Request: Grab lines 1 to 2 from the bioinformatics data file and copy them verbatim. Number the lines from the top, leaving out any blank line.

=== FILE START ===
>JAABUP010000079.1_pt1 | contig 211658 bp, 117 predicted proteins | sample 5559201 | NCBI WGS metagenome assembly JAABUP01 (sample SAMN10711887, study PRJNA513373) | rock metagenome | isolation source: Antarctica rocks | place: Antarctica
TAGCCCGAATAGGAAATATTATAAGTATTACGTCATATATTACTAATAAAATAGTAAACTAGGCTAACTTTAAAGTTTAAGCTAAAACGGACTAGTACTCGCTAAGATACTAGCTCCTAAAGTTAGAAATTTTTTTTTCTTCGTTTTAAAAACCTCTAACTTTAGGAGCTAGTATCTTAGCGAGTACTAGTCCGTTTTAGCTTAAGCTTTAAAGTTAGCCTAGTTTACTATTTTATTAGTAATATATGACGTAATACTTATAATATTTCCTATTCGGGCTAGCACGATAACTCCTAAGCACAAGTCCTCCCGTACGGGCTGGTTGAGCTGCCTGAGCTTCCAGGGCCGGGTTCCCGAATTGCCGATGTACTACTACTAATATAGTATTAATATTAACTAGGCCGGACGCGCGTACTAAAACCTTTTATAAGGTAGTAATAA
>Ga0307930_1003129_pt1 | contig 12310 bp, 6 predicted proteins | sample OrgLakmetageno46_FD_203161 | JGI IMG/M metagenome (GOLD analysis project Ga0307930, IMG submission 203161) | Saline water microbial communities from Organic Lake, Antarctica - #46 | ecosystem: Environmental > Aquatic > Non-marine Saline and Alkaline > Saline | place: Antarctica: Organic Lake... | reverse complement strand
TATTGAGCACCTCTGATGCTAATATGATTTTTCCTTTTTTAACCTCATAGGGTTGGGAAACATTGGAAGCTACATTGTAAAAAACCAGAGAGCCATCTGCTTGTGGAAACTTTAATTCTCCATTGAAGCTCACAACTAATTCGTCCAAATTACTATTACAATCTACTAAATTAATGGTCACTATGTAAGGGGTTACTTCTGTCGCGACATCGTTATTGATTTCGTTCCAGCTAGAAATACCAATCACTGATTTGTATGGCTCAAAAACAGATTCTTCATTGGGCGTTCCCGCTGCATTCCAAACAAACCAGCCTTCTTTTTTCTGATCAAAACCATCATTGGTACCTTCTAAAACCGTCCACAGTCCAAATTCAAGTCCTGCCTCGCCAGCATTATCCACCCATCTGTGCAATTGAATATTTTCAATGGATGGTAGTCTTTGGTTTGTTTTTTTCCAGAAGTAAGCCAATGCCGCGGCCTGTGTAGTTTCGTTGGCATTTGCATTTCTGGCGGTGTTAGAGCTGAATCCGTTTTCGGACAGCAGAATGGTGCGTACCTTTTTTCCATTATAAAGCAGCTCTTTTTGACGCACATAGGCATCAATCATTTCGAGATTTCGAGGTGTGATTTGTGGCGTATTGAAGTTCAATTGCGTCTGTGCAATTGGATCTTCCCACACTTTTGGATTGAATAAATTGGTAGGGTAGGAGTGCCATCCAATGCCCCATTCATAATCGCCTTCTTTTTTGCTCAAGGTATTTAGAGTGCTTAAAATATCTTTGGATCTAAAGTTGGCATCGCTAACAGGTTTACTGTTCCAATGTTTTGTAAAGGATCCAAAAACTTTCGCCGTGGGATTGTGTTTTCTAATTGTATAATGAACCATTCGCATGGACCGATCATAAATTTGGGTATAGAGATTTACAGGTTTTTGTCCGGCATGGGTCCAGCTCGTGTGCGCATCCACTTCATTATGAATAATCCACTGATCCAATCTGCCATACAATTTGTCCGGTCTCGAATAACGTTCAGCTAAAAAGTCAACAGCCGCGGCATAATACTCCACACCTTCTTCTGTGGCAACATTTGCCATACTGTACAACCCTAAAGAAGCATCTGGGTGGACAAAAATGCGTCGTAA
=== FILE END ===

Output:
>JAABUP010000079.1_pt1 | contig 211658 bp, 117 predicted proteins | sample 5559201 | NCBI WGS metagenome assembly JAABUP01 (sample SAMN10711887, study PRJNA513373) | rock metagenome | isolation source: Antarctica rocks | place: Antarctica
TAGCCCGAATAGGAAATATTATAAGTATTACGTCATATATTACTAATAAAATAGTAAACTAGGCTAACTTTAAAGTTTAAGCTAAAACGGACTAGTACTCGCTAAGATACTAGCTCCTAAAGTTAGAAATTTTTTTTTCTTCGTTTTAAAAACCTCTAACTTTAGGAGCTAGTATCTTAGCGAGTACTAGTCCGTTTTAGCTTAAGCTTTAAAGTTAGCCTAGTTTACTATTTTATTAGTAATATATGACGTAATACTTATAATATTTCCTATTCGGGCTAGCACGATAACTCCTAAGCACAAGTCCTCCCGTACGGGCTGGTTGAGCTGCCTGAGCTTCCAGGGCCGGGTTCCCGAATTGCCGATGTACTACTACTAATATAGTATTAATATTAACTAGGCCGGACGCGCGTACTAAAACCTTTTATAAGGTAGTAATAA